The Swedish Academy has awarded the writer of Comminsure’s Life Care Cover policy document the 2016 Nobel Prize for literature citing “great swathes of fanciful invention and imaginative wordplay”.
“The work transports the reader into a beautifully constructed fantasy land where one actually believes in the possibility that the exchange of money for a life insurance policy will in turn lead to some kind of payout should the owner of the policy get ill and expire,” said judge Sven Urbydurbydurby from Stockholm. “The kicker comes in the final chapter when the reader learns during a Kafkaesque parliamentary enquiry that the whole story has been a dream and is left with doubts that the money they invested ever existed in the first place.”
“I’m truly humbled to have my writing honoured, especially the recognition that the words “heart attack” were actually just a metaphor for any condition that causes death except in cases where such death is caused by the stopping of the heart,” said proud author Bevan Fineprint. “I like to think that every policy I write is trickier to read than Ulysses and contains just as much incoherent guff.”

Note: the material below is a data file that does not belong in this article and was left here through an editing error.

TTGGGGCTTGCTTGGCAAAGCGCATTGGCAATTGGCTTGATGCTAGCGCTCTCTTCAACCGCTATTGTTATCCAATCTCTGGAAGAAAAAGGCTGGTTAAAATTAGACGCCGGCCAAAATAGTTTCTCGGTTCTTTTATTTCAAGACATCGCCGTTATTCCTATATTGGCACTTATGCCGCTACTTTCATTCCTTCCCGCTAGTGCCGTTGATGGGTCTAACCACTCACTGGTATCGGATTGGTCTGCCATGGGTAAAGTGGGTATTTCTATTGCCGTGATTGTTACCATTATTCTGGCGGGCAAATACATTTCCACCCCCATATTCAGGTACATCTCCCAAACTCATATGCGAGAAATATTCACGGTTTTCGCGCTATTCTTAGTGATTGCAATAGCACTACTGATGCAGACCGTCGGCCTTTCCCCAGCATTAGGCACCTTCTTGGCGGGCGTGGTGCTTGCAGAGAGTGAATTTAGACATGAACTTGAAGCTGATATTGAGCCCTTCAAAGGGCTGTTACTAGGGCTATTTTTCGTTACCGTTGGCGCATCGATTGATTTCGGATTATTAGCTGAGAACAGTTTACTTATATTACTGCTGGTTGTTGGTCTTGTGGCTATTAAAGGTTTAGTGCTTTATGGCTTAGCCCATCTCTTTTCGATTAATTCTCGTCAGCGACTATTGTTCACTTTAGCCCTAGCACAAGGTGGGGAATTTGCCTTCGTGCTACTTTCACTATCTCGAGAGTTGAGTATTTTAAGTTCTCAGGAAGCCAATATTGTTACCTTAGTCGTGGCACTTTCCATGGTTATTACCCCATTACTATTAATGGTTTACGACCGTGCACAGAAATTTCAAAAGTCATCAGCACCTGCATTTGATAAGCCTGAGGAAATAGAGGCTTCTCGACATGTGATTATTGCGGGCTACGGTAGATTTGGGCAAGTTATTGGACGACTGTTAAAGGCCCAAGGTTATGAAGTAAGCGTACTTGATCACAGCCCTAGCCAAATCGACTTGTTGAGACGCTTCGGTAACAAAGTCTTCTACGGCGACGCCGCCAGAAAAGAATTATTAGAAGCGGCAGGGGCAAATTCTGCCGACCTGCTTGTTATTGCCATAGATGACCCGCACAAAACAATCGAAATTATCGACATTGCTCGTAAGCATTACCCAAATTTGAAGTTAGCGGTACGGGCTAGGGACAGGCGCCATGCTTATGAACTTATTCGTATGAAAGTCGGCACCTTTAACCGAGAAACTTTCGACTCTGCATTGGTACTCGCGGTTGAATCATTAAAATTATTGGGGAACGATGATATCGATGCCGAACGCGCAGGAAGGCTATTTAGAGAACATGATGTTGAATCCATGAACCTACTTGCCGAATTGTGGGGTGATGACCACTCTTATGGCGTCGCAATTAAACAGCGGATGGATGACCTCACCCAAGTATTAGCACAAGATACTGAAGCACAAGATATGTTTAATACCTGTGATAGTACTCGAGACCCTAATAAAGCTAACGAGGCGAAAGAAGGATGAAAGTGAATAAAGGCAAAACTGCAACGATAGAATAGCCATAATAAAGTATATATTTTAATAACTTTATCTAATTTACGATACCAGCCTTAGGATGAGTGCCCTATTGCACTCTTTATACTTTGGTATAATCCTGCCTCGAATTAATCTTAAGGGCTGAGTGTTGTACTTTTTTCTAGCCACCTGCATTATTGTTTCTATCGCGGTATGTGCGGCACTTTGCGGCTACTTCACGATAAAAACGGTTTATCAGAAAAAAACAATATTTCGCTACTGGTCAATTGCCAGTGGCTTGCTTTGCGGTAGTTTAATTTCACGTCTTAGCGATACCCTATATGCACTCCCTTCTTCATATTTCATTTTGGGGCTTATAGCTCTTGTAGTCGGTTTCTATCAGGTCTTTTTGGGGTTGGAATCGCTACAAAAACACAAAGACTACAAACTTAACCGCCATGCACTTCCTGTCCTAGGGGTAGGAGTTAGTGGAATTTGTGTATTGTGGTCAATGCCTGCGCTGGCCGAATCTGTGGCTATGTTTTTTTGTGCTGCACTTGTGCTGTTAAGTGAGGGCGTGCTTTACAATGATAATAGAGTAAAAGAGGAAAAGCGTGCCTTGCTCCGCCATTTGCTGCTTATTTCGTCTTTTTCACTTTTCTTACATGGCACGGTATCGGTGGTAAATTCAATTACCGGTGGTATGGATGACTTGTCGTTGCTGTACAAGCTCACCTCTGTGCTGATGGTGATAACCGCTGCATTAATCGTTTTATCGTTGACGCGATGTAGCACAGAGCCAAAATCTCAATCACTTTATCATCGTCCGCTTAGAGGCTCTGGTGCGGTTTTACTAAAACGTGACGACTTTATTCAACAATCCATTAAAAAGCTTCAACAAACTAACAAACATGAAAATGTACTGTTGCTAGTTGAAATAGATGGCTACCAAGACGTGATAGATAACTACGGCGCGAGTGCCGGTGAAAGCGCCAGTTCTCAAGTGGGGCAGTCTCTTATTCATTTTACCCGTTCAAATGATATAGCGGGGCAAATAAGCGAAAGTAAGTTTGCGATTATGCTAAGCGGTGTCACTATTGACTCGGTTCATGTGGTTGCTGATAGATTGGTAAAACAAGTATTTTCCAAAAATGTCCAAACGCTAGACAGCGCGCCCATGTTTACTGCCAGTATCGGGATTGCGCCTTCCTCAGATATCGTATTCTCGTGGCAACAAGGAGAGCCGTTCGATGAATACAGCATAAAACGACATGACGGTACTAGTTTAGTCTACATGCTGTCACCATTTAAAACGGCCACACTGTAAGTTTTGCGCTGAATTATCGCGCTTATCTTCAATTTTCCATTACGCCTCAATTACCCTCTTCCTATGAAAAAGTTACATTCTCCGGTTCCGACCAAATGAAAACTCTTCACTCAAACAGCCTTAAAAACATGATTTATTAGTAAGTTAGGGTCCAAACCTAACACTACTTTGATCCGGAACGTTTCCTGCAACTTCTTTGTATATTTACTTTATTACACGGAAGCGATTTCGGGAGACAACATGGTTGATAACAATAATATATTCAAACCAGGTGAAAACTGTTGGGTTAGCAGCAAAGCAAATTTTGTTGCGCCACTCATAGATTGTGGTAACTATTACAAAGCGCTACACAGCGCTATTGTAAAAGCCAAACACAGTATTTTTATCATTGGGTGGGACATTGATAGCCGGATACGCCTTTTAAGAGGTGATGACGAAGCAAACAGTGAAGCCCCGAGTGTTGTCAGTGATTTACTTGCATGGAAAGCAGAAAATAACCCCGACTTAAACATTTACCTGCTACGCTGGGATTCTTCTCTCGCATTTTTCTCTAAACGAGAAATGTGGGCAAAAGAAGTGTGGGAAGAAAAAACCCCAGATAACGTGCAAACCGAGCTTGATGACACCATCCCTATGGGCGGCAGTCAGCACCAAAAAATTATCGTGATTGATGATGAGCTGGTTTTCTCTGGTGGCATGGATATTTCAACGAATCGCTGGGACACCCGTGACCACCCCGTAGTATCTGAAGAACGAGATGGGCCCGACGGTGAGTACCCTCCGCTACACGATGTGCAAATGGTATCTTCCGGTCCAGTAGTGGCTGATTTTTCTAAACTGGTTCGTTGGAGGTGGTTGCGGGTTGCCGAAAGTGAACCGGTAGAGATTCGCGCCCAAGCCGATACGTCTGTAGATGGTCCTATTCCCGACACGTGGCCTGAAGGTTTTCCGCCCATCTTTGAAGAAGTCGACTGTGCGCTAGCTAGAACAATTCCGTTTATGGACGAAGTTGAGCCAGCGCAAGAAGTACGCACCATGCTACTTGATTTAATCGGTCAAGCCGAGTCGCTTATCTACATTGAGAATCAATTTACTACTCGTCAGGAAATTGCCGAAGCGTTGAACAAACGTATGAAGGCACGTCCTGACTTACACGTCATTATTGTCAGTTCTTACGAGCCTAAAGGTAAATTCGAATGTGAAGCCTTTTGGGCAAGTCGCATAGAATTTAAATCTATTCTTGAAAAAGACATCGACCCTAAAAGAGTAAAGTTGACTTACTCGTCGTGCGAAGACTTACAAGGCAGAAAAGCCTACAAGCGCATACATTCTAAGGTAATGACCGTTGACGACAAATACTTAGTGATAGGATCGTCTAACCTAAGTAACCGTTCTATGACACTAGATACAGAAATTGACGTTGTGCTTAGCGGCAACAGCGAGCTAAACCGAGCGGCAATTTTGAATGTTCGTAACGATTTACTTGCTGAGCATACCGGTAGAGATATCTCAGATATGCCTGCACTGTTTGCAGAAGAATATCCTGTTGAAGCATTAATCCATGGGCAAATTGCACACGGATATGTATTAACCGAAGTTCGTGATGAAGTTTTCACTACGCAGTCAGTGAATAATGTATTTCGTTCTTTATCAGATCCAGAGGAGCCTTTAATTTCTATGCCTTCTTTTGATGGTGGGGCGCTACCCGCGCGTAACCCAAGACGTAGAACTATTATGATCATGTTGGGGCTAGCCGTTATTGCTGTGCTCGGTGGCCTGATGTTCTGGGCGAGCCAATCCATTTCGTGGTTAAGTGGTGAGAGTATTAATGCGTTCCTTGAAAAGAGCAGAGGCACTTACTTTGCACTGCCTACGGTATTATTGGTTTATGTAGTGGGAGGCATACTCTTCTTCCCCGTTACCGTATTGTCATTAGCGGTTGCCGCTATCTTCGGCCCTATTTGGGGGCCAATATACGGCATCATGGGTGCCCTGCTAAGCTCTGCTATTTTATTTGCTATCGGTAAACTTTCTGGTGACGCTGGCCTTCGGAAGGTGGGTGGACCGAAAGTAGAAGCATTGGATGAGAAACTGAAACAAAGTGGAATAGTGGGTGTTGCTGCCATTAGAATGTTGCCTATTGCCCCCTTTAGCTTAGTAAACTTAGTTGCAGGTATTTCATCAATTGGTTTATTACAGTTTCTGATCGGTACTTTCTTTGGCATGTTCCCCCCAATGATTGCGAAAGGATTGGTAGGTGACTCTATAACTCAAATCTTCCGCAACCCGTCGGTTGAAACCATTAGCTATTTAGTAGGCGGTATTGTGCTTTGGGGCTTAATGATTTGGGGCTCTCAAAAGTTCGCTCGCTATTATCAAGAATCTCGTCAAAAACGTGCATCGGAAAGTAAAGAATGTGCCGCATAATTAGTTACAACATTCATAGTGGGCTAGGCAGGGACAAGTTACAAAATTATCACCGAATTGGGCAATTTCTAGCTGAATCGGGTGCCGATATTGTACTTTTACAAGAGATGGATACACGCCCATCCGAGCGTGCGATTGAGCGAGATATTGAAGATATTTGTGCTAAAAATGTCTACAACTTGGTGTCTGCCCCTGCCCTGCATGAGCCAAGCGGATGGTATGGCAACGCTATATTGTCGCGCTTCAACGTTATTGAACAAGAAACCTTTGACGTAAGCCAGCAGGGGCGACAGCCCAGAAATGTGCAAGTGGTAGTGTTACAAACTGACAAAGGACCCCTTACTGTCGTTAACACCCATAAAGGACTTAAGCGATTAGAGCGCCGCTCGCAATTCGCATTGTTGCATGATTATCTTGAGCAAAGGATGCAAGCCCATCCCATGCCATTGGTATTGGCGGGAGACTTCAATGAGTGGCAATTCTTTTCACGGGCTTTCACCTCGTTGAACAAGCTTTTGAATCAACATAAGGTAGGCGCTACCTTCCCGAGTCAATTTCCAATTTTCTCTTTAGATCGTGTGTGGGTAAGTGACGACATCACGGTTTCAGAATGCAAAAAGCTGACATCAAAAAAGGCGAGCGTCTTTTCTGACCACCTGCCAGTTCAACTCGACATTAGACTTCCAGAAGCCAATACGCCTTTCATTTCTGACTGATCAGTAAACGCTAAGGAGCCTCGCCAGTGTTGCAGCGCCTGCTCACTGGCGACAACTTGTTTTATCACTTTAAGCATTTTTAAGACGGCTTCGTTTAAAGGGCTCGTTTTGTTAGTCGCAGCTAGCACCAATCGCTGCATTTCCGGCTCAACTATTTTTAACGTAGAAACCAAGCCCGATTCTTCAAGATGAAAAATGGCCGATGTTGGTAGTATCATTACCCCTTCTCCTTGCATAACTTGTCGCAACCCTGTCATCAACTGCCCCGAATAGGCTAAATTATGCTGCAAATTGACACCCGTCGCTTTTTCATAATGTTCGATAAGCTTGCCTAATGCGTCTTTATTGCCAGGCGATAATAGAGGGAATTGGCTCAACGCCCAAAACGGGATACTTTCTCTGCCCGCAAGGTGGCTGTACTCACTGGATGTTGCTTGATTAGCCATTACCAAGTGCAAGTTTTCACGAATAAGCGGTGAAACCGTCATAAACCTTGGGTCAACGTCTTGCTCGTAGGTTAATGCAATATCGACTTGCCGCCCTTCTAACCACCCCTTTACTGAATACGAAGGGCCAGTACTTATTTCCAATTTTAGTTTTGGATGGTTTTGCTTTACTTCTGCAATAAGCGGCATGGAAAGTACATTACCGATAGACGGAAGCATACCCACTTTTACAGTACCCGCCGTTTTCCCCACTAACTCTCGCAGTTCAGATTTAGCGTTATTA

The choice of the Comminsure policy document is sure to cause controversy, especially amongst other contenders for the prize.
“I’m flabbergasted that my article blaming the South Australian blackout on renewable energy was totally ignored by the Swedish Academy,” said disgruntled ABC political editor Chris Uhlmann. “Hopefully the people who judge the Miles Franklin Award will recognise it for the outstanding work of fiction that it is.”